Author and Guardian Crime Fiction reviewer, Laura Wilson, bared her soul as she read from her recent book ‘A Capital Crime’ at Manchester’s International Anthony Burgess Foundation. Old university friend and now Academic Director of Manchester Metropolitan University’s Writing School, Michael Symmons Roberts, compared her poet’s eye for detail to that of Philip Larkin and reminded us that she has a rare talent for keeping the reader on the hook until the last page.
Although a writer, she was about 30, when she suddenly saw what she wanted to write. Until that point she had always felt too inexperienced to have anything interesting to write about although she had always loved reading about crime. Her Eureka moment happened when, as she was travelling on the 38 bus, she was suddenly able to make the connection between something she knew about; her family relationship with an isolated servant, and something she had read about; the unexplained shotgun deaths of three elderly people. The book became ‘A Little Death’ and, though she did not know it at the time, was of the ‘locked- room’ genre of crime-fiction.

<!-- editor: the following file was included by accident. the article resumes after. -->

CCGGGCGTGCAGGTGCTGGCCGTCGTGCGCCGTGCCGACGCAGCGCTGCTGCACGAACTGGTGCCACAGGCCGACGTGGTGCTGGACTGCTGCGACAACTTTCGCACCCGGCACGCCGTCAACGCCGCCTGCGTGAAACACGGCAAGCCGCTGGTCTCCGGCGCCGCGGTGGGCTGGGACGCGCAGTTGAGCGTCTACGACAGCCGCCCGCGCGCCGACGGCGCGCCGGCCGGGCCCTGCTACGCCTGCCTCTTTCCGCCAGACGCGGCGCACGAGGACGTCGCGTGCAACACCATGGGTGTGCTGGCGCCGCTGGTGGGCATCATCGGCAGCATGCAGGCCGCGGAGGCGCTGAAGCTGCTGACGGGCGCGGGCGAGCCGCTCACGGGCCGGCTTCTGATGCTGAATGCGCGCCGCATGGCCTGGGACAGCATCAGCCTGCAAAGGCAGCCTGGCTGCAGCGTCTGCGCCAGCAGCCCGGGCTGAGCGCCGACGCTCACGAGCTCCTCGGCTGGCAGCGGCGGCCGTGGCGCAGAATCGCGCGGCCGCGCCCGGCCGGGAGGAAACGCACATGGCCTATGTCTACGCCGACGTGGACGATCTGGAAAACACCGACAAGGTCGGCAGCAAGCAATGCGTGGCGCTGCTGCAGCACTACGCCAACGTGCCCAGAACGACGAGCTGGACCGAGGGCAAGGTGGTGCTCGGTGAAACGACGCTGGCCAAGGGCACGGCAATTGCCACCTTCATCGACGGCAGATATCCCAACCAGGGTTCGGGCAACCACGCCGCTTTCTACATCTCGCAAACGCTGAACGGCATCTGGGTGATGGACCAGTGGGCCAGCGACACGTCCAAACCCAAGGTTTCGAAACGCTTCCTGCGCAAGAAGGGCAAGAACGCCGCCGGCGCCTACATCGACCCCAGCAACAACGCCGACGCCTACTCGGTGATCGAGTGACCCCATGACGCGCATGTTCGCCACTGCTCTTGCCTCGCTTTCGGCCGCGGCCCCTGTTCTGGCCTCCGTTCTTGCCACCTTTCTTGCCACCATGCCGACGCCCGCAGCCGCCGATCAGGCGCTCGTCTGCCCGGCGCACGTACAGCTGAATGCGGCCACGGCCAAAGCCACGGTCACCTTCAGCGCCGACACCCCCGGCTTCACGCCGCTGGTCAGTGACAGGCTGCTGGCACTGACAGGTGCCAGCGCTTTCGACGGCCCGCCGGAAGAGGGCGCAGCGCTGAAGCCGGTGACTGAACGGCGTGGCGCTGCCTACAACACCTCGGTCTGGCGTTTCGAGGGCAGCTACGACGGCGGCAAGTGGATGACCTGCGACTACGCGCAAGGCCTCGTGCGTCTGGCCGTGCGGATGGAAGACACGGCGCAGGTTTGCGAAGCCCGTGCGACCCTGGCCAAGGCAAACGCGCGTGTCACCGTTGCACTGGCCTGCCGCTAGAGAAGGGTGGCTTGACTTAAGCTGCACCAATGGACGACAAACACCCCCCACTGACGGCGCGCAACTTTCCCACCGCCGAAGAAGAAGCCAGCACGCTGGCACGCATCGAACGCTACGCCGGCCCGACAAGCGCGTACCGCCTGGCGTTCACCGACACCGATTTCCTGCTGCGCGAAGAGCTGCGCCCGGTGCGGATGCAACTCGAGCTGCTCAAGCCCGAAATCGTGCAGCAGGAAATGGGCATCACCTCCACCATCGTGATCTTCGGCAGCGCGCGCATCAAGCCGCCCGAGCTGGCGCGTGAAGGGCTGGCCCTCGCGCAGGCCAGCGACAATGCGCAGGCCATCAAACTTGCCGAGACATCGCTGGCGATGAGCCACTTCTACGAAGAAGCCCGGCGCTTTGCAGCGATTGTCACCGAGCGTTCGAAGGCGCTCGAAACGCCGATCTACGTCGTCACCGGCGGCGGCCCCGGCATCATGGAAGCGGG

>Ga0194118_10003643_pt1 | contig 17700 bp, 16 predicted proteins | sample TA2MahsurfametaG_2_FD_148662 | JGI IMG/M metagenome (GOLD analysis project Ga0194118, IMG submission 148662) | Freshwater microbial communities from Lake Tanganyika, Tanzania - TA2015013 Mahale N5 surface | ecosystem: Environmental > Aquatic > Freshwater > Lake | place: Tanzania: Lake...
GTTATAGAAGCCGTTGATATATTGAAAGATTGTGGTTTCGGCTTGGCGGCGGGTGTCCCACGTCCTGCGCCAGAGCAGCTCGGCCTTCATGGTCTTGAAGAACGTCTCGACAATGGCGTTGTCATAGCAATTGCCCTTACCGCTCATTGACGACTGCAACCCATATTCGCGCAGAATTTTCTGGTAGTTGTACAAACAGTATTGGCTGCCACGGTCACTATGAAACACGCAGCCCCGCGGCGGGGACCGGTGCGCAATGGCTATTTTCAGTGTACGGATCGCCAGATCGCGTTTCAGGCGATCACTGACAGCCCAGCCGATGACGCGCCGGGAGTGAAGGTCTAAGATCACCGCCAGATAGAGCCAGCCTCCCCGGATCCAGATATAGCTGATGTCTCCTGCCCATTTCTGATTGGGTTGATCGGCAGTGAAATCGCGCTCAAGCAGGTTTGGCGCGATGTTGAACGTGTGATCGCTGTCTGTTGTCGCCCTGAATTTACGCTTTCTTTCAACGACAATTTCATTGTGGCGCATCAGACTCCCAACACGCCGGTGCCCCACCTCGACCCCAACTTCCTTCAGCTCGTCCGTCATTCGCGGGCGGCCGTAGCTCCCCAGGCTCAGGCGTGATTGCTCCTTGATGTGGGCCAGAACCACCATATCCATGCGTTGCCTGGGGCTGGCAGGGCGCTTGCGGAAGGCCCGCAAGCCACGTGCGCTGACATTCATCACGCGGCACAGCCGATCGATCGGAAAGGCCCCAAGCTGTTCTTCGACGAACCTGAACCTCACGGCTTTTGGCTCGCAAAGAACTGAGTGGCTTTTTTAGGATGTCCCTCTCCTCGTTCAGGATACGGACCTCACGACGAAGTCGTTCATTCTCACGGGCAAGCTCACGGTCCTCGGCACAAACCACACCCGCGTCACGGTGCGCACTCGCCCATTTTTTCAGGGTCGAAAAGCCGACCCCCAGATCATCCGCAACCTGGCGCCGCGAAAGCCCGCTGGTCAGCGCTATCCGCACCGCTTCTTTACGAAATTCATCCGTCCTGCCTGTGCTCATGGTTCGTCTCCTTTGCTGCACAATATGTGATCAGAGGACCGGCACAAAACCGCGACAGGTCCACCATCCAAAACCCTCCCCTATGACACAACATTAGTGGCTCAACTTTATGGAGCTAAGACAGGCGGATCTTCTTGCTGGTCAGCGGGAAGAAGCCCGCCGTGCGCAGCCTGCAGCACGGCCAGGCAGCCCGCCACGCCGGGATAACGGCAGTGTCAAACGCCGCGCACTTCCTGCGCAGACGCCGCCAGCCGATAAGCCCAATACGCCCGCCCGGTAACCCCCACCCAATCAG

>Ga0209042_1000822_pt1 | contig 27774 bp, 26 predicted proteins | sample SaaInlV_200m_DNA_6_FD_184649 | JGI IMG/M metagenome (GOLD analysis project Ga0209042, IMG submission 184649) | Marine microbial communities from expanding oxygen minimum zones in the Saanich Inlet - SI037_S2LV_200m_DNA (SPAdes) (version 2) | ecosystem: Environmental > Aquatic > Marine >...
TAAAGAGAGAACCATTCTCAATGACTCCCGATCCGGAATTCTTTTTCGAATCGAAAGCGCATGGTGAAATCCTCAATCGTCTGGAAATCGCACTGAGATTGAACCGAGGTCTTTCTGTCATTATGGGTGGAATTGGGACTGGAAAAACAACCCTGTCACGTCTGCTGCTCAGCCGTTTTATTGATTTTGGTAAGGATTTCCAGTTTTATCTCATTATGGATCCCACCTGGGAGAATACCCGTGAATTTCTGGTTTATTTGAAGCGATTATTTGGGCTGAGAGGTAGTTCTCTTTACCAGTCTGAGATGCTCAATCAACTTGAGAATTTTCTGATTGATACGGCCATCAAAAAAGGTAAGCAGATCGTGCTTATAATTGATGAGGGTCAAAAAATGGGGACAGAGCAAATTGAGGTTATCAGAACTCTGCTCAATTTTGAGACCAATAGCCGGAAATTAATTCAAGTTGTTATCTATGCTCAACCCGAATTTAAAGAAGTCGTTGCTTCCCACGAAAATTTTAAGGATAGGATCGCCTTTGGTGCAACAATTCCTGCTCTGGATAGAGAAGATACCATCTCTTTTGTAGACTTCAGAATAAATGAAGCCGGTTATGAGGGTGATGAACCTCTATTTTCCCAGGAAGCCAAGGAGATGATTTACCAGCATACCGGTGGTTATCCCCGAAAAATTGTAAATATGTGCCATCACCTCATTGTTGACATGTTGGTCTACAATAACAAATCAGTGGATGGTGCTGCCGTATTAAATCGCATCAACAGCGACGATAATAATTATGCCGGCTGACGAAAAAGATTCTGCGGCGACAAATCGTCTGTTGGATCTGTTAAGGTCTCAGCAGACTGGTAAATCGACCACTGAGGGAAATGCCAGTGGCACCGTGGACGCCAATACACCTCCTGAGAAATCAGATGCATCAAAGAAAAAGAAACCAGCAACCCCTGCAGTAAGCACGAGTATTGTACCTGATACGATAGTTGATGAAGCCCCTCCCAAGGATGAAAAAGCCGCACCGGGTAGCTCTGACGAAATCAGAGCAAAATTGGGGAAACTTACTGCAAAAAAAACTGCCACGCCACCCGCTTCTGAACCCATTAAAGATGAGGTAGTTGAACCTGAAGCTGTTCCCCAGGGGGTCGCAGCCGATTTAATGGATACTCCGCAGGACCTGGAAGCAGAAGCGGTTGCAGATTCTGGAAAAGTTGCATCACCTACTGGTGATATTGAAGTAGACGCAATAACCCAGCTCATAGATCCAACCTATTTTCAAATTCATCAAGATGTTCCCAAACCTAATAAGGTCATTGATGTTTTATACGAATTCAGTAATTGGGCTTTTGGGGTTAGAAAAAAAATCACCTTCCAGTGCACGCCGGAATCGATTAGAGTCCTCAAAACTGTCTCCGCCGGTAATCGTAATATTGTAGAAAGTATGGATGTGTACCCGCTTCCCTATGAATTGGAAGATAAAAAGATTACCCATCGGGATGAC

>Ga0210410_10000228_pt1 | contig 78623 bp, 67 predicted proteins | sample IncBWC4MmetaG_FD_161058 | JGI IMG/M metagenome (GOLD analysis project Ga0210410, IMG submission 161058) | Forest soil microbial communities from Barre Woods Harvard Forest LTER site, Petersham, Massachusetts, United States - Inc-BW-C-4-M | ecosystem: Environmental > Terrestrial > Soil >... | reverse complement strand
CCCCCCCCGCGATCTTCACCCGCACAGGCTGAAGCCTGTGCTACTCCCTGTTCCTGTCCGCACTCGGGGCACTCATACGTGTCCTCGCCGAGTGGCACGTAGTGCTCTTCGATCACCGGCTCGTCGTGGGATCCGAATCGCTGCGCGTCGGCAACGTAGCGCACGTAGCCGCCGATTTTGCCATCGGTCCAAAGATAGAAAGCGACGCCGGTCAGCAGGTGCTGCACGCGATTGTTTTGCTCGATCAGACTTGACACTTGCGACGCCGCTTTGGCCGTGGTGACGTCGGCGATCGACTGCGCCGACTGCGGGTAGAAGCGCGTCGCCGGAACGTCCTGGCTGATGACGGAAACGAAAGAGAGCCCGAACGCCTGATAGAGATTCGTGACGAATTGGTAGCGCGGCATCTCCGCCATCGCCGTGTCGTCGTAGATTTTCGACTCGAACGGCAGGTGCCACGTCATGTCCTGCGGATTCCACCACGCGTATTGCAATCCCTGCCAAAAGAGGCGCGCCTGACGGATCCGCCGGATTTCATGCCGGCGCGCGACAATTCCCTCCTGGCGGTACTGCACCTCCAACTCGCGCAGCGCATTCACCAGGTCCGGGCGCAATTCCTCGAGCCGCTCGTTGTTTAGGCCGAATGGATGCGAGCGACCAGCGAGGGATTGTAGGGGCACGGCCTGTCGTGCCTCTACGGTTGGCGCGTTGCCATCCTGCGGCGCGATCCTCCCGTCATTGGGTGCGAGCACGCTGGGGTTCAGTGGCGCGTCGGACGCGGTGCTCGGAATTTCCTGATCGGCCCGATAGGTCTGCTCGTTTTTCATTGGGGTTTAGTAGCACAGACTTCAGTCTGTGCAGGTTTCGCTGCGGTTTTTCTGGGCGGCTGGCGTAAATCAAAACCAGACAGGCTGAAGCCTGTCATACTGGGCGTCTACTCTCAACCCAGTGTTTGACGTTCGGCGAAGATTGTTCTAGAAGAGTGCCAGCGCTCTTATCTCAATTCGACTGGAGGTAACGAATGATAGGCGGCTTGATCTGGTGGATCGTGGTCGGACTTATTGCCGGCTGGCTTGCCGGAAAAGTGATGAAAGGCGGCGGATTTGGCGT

Now writing her tenth novel, Laura explained that her decision to set her stories during the Second World War and post-war decades was based on her feeling that the history of the world changed more between 1940 and 1970 than at any other point in history. This was a statement I found thought-provoking but not really sure I agreed with, after all wasn’t the manufacturing revolution more significant or the recent information revolution?
“A Capital Crime” is based on the real life tale of failed justice, the hanging of Timothy Evans for the crimes of Christie in the 1950s. Laura was drawn to the story by the idea ‘what if someone got something so wrong, that if they had not cocked it, up seven people would still be alive?’ How would they feel? In order for the plot to fit into the style of the Inspector Stratton books she has fictionalised the victim of the miscarriage of justice and the villain as John Davies and Norman Backhouse and moved the scene of the crime from Notting Hill to Euston. She frequently uses real life tales to inspire her plots, the Black-out Ripper, for example, inspired ‘The Lover.’
Her writing style was initially organic but, she discovered, ‘it flowed like custard’. Now she feels a good synopsis is vital in order to plan a crime plot, about thirty pages like a verbal story board, the plot dealt with you can just immerse yourself in the prose. Confidence grows with writing, but sometimes slowly. She had written six books before she had confidence to write in the third person. Capture your voice by talking to people she advises.
Despite what publishers might say – that they want something new – what they actually want is more of the same until the wheels fall off the bandwagon, and then it’s on to the next one.